Book Review: Death Rides the Ferry by Patricia Skalka

Death Rides the Ferry
A Dave Cubiak Door County Mystery #2
Patricia Skalka
University of Wisconsin Press, May 2018
ISBN 978-0-299-31800-0
Hardcover

Door County Sheriff Dave Cubiak becomes involved in a forty-year-old mystery when a woman no one knows is cleverly murdered. On a ferry crossing between Washington Island and the Door County peninsula, no less, which provides some difficult motive, means, and opportunity questions for Cubiak to solve. Her murder comes at a bad time, since the island is hosting an important music festival featuring the viola da gamba, an instrument similar to a cello. Forty years ago, during the first festival held on the island, an extremely revered instrument dating from the sixteenth century had been stolen. It isn’t long until Cubiak finds connections between this murder and that theft.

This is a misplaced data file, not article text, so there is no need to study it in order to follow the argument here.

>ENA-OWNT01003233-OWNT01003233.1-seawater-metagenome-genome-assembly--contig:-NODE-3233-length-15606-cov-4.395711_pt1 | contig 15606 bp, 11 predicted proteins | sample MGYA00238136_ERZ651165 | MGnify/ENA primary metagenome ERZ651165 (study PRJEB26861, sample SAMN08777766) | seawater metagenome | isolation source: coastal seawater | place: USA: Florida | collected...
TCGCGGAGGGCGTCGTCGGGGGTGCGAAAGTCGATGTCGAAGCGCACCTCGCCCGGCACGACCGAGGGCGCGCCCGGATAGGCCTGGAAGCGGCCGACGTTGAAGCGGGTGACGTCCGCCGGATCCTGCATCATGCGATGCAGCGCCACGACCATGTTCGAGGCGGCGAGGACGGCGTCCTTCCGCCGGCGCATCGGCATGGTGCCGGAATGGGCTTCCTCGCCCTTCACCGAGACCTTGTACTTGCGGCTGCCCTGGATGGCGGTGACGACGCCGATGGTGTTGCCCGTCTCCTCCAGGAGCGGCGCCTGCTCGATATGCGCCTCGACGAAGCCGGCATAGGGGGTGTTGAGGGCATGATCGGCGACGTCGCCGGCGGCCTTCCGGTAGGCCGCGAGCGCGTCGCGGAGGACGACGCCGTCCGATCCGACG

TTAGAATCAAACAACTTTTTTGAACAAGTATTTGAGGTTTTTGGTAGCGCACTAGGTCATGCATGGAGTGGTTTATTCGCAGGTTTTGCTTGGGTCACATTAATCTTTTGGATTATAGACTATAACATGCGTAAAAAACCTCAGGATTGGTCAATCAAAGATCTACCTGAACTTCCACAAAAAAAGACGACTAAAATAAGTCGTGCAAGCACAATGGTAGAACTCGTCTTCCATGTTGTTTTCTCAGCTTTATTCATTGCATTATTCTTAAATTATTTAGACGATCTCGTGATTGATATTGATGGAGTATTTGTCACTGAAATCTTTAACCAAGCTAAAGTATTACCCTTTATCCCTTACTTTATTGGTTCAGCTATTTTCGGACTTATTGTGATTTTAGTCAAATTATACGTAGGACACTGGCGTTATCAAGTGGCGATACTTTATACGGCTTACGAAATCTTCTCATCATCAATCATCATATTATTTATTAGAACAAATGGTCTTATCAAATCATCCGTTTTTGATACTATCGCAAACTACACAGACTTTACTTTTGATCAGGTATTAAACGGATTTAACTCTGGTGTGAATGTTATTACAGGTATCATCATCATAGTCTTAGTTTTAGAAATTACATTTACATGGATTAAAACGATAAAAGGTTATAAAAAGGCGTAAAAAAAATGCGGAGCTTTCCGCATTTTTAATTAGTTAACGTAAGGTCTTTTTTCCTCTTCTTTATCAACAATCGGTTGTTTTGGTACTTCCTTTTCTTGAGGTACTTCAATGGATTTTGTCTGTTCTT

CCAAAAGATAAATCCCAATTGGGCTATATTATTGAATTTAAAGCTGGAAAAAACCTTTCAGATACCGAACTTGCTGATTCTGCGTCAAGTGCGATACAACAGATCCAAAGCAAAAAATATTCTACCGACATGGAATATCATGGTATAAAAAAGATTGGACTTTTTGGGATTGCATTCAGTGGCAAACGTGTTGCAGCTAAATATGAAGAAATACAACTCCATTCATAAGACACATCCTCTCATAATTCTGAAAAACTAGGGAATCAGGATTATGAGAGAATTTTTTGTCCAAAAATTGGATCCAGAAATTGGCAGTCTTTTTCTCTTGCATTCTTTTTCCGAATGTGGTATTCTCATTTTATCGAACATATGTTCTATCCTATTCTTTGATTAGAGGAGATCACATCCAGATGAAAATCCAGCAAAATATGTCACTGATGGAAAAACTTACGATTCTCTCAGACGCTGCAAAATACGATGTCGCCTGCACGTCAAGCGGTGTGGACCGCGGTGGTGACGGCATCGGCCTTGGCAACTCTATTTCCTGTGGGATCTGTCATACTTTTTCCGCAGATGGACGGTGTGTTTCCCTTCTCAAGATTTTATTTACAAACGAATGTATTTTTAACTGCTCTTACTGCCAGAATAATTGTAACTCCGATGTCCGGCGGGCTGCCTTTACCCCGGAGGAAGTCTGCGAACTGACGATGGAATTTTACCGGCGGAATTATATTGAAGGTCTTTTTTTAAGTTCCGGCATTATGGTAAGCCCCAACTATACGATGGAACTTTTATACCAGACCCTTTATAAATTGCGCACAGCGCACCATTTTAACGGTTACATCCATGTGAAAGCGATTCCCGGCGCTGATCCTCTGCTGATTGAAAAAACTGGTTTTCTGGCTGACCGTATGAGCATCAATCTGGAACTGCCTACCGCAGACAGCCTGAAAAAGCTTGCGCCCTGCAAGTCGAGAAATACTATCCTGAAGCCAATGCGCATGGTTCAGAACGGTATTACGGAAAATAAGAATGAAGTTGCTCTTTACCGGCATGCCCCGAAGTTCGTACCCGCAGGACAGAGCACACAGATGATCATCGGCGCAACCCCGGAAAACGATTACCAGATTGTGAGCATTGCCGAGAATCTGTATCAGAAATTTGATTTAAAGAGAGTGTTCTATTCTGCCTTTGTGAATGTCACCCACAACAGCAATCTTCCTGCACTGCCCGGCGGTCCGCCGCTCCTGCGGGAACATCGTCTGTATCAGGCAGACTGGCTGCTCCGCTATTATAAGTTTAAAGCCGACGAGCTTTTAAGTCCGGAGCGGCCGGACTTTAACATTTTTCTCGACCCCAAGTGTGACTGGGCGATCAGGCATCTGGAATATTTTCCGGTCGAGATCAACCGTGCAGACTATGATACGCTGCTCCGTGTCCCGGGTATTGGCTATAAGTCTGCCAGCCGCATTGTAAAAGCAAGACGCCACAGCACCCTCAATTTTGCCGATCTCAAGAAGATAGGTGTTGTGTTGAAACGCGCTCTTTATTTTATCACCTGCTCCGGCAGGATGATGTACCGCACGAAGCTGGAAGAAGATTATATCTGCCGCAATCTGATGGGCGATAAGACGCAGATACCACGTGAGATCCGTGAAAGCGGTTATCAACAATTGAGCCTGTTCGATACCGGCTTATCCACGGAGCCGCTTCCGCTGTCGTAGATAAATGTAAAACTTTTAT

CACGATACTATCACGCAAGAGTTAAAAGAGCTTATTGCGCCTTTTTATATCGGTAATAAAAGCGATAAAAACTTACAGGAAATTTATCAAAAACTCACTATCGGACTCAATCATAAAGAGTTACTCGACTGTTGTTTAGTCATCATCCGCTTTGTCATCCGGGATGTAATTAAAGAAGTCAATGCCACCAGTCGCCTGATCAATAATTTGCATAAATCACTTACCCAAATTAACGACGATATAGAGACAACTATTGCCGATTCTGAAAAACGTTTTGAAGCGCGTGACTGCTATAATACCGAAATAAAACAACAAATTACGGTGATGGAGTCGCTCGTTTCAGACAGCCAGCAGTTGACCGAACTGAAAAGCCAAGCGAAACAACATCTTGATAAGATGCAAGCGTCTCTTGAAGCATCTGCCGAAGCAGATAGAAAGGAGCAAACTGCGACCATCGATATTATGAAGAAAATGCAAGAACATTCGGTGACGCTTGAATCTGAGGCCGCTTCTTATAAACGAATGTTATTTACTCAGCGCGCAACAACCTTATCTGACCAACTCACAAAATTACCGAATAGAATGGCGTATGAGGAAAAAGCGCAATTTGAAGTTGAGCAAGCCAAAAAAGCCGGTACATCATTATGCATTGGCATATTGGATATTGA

A second murder, perpetrated in the same odd manner, and also taking place on a ferry, draws in many of the same people from forty years ago. But when Cubiak’s wife, Cate, is threatened, the sheriff’s hunt for a murderer becomes personal.

Author Patricia Skalka is a master at evoking the atmosphere of a summer vacation island. One can almost feel the water lapping at one’s feet, and the mash of waves against a boat’s hull. The music, the vendors, and the diversity of people create an ambiance almost palpable.

The people, both victims and those who’d harm them, are not exactly bastions of society. Apparently everyone has secrets to hide and agendas they are determined to fulfill.

But Cubiak, his deputy, and his wife, Cate, are all tip-top people you’d want to know and root for. The personal life of Cubiak and Cate figure into the plot as well, so there’s something for everyone.

Reviewed by Carol Crigger, August 2018.
Author of Three Seconds to Thunder, Four Furlongs and Hometown Homicide.